BLNDED Founders | Kara Perez

Money is still a taboo topic for most people, especially women. Kara Perez, the founder, and CEO of Bravely LLC, is on a mission to educate and empower women financially to break generational curses by creating tools and resources to help women get better with money. Bravely is described as the “intersection of finance and feminism”, keep reading to learn more about Kara and how she plans to help women save, invest and level up financially. 

What makes you a diverse founder?

For me, diversity shows up in three ways. Firstly, I’m biracial, although I’m white-passing. This is hugely important because there are more systemic barriers to Latinx and Black founders than to white founders. Being biracial has helped me bring a focus on spreading financial literacy among Latinx people and lower-income women because that was me. That was members of my family. In order to enact change, we need to focus on the people the system currently leaves out. 

Secondly, I’m a young woman. I founded Bravely when I was 28. Money and time are huge barriers to women founding businesses, because banks are less likely to give us loans, and it’s much harder for young women to raise venture capital. 

Finally, I was low income for a lot of my life, and certainly the first few years after college. I made roughly 15k my first year out of school, roughly 16k the second, and roughly 18k the third. This lived experience reminds me to include low-income women in my business and efforts. We can’t leave people out in the cold because they’re low income- that doesn’t solve anything. 

At what age were you exposed to entrepreneurship?

21 – 30

Tell us more about your company and entrepreneurial journey

Bravely hosts pop up financial literacy events around the US, and maintains a thriving online platform for women to find financial tools, information, and shared experiences from other women. We focus on sharing how-to articles on money issues like debt payoff, beginning investing, budgeting and saving, and we also share personal stories from women at different points in their money journey. We also work with people as a money coach in one on one settings! Bravely is my baby, and I run everything myself. It’s definitely a lot, but I love the work I do.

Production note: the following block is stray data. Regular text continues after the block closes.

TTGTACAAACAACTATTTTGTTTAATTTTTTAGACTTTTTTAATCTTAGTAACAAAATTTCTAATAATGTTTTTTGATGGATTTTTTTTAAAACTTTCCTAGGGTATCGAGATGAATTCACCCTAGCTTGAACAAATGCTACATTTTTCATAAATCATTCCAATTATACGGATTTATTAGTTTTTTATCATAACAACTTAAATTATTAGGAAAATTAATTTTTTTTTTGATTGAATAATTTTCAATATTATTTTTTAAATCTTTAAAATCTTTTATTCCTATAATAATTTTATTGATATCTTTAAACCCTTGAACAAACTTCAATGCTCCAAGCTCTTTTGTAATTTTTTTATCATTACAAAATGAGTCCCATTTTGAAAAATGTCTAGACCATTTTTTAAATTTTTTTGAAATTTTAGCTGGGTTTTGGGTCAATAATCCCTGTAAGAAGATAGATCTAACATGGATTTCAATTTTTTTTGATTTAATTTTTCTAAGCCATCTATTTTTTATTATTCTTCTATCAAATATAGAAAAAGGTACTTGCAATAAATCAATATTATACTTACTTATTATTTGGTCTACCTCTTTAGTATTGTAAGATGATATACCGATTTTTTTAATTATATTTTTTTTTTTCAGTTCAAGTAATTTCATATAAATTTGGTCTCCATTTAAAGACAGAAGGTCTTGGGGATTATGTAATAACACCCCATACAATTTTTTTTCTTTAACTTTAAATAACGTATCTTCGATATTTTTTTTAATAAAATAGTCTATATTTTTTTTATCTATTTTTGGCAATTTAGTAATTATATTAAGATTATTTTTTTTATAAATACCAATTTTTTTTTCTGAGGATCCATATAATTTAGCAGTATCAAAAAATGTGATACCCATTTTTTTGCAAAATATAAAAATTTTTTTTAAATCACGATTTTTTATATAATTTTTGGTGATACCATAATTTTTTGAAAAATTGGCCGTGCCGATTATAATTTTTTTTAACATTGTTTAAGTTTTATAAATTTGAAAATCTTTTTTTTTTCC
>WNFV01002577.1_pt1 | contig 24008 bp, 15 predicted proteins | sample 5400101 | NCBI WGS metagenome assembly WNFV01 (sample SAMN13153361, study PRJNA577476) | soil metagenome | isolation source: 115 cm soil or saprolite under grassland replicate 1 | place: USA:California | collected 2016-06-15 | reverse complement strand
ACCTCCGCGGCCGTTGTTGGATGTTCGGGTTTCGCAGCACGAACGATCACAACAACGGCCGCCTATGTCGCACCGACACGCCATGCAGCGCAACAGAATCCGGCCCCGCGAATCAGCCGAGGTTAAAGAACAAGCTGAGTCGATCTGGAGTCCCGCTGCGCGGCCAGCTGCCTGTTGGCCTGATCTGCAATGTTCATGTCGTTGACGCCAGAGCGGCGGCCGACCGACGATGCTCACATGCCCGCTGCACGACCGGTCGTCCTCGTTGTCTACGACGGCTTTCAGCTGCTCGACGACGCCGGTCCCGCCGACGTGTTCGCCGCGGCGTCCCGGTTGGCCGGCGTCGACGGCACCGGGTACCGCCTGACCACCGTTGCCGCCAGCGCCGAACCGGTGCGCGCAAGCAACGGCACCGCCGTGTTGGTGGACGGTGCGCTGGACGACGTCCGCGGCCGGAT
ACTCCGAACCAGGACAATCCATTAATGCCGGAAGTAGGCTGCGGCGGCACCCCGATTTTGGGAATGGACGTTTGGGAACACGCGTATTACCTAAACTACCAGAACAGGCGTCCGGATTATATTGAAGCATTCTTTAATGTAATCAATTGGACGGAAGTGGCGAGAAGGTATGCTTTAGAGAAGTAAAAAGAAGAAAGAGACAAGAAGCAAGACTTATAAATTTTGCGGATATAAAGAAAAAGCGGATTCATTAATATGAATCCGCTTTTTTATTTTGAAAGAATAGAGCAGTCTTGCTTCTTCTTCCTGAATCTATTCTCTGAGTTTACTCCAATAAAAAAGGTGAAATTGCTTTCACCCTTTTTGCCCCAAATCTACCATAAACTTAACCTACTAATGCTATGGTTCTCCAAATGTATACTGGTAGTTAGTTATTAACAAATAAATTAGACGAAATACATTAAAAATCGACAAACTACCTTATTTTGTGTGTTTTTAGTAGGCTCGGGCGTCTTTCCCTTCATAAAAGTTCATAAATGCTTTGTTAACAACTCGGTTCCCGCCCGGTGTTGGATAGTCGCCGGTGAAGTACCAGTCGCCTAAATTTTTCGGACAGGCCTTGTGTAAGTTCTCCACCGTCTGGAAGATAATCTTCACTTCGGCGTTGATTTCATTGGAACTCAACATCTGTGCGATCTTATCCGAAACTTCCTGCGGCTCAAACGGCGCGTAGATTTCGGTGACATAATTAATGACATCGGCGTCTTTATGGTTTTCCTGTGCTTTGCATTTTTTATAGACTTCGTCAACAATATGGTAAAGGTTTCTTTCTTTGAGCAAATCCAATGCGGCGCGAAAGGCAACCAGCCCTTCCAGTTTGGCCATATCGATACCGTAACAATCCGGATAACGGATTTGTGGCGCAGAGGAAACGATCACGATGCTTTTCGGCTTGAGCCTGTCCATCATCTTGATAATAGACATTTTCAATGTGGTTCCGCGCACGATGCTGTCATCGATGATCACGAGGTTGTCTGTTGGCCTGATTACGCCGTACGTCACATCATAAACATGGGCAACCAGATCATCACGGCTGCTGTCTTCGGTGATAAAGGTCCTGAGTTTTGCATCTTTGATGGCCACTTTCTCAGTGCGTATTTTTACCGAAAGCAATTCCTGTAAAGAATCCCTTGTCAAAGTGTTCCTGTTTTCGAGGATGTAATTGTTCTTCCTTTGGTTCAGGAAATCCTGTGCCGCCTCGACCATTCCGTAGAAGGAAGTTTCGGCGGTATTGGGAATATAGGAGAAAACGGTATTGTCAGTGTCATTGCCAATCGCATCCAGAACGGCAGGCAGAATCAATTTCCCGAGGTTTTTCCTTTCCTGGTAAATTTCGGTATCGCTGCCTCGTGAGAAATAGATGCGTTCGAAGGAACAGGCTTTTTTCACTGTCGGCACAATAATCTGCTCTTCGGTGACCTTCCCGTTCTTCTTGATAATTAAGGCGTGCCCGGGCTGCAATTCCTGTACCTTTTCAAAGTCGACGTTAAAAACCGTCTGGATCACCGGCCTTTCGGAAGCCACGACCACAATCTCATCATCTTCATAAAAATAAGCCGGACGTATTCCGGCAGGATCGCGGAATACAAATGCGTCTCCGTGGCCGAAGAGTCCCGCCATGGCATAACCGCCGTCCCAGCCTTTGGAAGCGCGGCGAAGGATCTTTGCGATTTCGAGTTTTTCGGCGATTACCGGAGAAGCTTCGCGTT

What problem are you trying to solve?

I believe the path to social equality begins with getting money into the hands of marginalized people, and Bravely tries to bridge the gap between financial education and financial action. We are deliberately trying to address financial problems women face and give women the tools to change them. For example, we all know there’s a wage gap. How can women negotiate or freelance to beat the wage gap? Women live longer than men, so saving and investing is crucial for women- how can we get more women to save more money? 

What has been your biggest hurdle?

My biggest hurdle has definitely been having a small pot of money to start with. Bravely is funded by me and only me, and I started with $3,300. Not having a lot of money means I’ve had to build slowly and to not pursue some plans just yet because I can’t properly fund them. Growth has been slow but steady, and I focus on doing small things well. If I can please my first few readers, they’ll share my content. If I can wow my first few event guests, they’ll bring a friend next time. And that has worked well for me so far!

What resources have helped you most?

So many! For the money, I have three Google Sheets that I use to track business income. I use Invoice Generator.com to make invoices for certain clients. I use WordPress to host my website and use plugins to customize it. And most importantly, building a community of other entrepreneurs and women who I can talk to about business in an open and honest way. Their support is critical to my business and mental health.

What does diversity mean to you?

Frankly, diversity means anything but straight, white men to me at this point. We live in a world of over 7.5 billion people, but in the US, the power is concentrated in the hands of rich, white men, who are usually older. That has to change. Our laws, our tools, our tech- they are being written by and FOR a tiny percentage of the US. To me, having a gay engineer, a female CEO, a Black CFO- all this means good things. It means we’re developing workplaces and, hopefully, products that work for a wide range of users.  

What advice do you have for first-time entrepreneurs?

Get as organized as possible early on. Starting a business comes with legal and financial responsibilities, and you don’t want to get in trouble with the government because you hate spreadsheets. Get a lawyer and an accountant if you need one, even if they’re expensive upfront. It’s worth doing the set up right! 

What do you wish to see more of from others on their entrepreneurial journeys?

I wish more people would talk about money and various kinds of support they have or don’t have. We see so many stories of people who worked 16 hour days to bring their dream to life and hear nothing about the fact that their partner cooked all their meals, and they were living rent-free. All of those things are considered ‘background’ but they have a huge impact on what you’re able to produce. I wish people saw that kind of help as what it is; help. People seem to feel that if they acknowledge the privilege or help they had, it diminishes their effort but it doesn’t. It just paints a fuller picture.

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